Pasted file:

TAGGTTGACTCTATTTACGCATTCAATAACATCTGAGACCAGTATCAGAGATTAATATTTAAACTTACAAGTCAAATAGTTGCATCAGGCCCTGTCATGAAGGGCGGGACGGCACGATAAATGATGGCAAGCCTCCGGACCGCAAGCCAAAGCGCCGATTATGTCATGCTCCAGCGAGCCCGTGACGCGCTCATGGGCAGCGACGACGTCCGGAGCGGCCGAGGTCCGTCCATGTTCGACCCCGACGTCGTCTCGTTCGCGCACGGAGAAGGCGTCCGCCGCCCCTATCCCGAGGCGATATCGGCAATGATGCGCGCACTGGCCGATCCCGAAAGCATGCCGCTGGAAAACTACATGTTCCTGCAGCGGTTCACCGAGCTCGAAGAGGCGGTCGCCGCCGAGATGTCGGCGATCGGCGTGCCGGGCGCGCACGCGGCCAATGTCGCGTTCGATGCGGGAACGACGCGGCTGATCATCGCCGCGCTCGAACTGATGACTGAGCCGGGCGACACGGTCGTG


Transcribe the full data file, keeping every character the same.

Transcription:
TAGGTTGACTCTATTTACGCATTCAATAACATCTGAGACCAGTATCAGAGATTAATATTTAAACTTACAAGTCAAATAGTTGCATCAGGCCCTGTCATGAAGGGCGGGACGGCACGATAAATGATGGCAAGCCTCCGGACCGCAAGCCAAAGCGCCGATTATGTCATGCTCCAGCGAGCCCGTGACGCGCTCATGGGCAGCGACGACGTCCGGAGCGGCCGAGGTCCGTCCATGTTCGACCCCGACGTCGTCTCGTTCGCGCACGGAGAAGGCGTCCGCCGCCCCTATCCCGAGGCGATATCGGCAATGATGCGCGCACTGGCCGATCCCGAAAGCATGCCGCTGGAAAACTACATGTTCCTGCAGCGGTTCACCGAGCTCGAAGAGGCGGTCGCCGCCGAGATGTCGGCGATCGGCGTGCCGGGCGCGCACGCGGCCAATGTCGCGTTCGATGCGGGAACGACGCGGCTGATCATCGCCGCGCTCGAACTGATGACTGAGCCGGGCGACACGGTCGTG